That’s a mythical sea creature (“Release the Kraken!”). In keeping with the aquatic theme, the team’s primary colours (also unveiled today) are dark blue and light blue, with some red trim mixed in. The main logo (somewhat surprisingly, given the wackiness of the name) is quite simple: a stylized “S” that invokes the creature rising out of the water. The secondary logo is an anchor fashioned to resemble Seattle’s Space Needle. Here’s what the home jersey looks like, courtesy of the Twitter account @icethetics:

Among the other names considered were Sockeyes, Evergreens and Metropolitans. The latter was the name of Seattle’s team in the old Pacific Coast Hockey Association. They won the Stanley Cup in 1917, a few months before the NHL was founded.

The Seattle Kraken will become the NHL’s 32nd team when they begin play for the 2021-22 season. They’ll be placed in the Pacific Division, bumping the Arizona Coyotes to the Central so that each division will have eight teams. Seattle’s owners paid a record $650-million US expansion fee, easily eclipsing the $500 million Vegas forked over only a few years ago. An $800-million rebuild of Seattle’s old arena is also underway. Read more about the team’s new name and logo here.

Quickly…

Washington’s NFL team rebranded (sort of). Ten days ago, the team announced it was “retiring” the Redskins name and logo, but didn’t say when. That day arrived today, when the franchise said it will now officially be known as the Washington Football Team. The plan is to go by that for the 2020 season, giving the team more time to come up with a permanent name. Washington will still use its traditional burgundy and gold colours for its uniforms. In place of the old logo on the helmets will be the player’s jersey number. Read more about the changes in Washington here.

Against all odds, all three Canadian teams advanced at the MLS is Back Tournament. On Tuesday, Toronto won its group, but the others’ chances didn’t look so hot heading into their final match of the group stage. FiveThirtyEight’s projection model gave Montreal a 30 per cent chance of landing a wild-card spot in the round of 16, and Vancouver only a 4 per cent chance. But Montreal won and got the help it required to advance. Vancouver got help too, and today it earned the multi-goal win it needed, beating Chicago 2-0 with goals in the 65th and 71st minutes. In the next round, the tournament becomes single-elimination. Montreal faces Orlando on Saturday at 8 p.m. ET, and Toronto faces a TBD team Sunday at 8:30 p.m. ET. Vancouver’s opponent and match day/time will be known after the group stage wraps up tonight. Read more about the Whitecaps’ big win here.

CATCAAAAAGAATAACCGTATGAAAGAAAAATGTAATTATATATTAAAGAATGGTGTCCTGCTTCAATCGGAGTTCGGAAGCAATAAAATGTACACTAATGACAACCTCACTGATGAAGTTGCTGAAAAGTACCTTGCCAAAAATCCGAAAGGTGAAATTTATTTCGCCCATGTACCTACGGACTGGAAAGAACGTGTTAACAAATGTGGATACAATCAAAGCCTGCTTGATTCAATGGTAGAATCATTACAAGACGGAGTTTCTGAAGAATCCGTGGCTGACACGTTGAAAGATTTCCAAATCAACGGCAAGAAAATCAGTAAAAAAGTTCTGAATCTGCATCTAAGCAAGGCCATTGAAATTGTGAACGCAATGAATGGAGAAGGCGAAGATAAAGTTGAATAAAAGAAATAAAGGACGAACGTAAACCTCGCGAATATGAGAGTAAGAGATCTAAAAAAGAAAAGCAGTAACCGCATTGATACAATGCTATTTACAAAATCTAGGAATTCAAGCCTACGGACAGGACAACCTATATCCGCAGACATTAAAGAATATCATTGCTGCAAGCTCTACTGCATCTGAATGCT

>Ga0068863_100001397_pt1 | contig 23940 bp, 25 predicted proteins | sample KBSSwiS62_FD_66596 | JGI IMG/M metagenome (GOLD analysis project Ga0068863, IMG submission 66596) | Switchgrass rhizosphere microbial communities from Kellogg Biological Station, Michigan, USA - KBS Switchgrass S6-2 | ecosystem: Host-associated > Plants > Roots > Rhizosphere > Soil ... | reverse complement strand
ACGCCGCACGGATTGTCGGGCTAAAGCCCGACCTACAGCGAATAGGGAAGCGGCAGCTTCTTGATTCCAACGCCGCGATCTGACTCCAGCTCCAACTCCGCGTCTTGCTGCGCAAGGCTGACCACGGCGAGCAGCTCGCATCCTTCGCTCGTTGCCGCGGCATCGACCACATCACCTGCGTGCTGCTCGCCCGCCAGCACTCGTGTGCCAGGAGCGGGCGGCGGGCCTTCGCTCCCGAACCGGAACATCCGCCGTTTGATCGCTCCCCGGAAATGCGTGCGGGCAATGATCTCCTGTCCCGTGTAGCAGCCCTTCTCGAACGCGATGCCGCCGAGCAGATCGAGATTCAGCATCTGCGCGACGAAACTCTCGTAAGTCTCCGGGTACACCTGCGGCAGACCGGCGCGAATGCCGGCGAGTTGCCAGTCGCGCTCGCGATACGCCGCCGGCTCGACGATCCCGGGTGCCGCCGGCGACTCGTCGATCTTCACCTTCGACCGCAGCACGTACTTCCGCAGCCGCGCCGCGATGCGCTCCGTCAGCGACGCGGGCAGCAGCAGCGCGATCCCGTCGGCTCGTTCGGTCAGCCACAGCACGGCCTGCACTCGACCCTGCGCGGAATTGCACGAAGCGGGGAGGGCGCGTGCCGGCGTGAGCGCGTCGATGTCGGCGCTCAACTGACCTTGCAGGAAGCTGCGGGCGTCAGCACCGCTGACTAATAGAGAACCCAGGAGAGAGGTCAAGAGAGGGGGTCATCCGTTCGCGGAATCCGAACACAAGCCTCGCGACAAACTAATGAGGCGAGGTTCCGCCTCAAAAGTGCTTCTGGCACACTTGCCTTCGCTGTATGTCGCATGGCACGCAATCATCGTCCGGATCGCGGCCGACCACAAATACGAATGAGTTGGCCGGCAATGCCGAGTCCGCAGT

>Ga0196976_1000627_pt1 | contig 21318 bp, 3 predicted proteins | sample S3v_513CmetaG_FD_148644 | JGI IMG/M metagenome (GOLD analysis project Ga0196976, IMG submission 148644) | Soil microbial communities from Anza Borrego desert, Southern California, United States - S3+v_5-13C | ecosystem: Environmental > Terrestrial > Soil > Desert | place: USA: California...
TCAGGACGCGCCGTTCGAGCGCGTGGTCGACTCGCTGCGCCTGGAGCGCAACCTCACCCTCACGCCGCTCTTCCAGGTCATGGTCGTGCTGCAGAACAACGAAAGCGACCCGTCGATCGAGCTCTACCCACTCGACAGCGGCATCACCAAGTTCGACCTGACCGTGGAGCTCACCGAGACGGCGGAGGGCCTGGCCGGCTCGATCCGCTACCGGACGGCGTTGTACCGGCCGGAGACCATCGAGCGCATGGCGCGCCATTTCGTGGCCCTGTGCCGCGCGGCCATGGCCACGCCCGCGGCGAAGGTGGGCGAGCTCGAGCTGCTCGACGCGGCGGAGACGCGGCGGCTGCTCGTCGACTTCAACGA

The National Women’s Soccer League final is set. It’s an unlikely matchup between the Houston Dash, who were seeded fourth for the knockout stage, and the sixth-seeded Chicago Red Stars. A new champion will be crowned because the North Carolina Courage, who won the title the last two years and had a perfect record heading into the quarter-finals, were upset by Portland. In yesterday’s semis, Houston blanked Portland 1-0 and Chicago beat Sky Blue FC 3-2. Chicago’s lone Canadian player, Bianca St. Georges, scored one of the goals. The Challenge Cup final kicks off Sunday at 12:30 p.m. ET and will be broadcast by the American network CBS.

Mookie Betts got the second-biggest contract in baseball history. Boston traded the 2018 AL MVP, who’s still very much in his prime, to the Dodgers over the winter because they were too cheap to give him a long-term contract. L.A. chose not to make the same mistake, locking Betts up to a 12-year, $365-million US extension. In terms of total money, only Mike Trout’s $426.5M deal with the L.A. Angels is larger. Betts will be in action tonight as the shortened MLB season opens with two games: Yankees vs. Nationals at 7 p.m. ET and Giants vs. Dodgers at 10 p.m. ET. Read six things you should know for this weird season here.

And finally…

Mike Tyson is getting back in the ring. Iron Mike is 54 years old and 15 years removed from his last pro fight, a 6th-round TKO at the hands of little-known Kevin McBride. But on Sept. 12, he’ll square off with another middle-aged boxing legend, 51-year-old Roy Jones Jr., in an exhibition bout on pay-per-view. Read more about it here.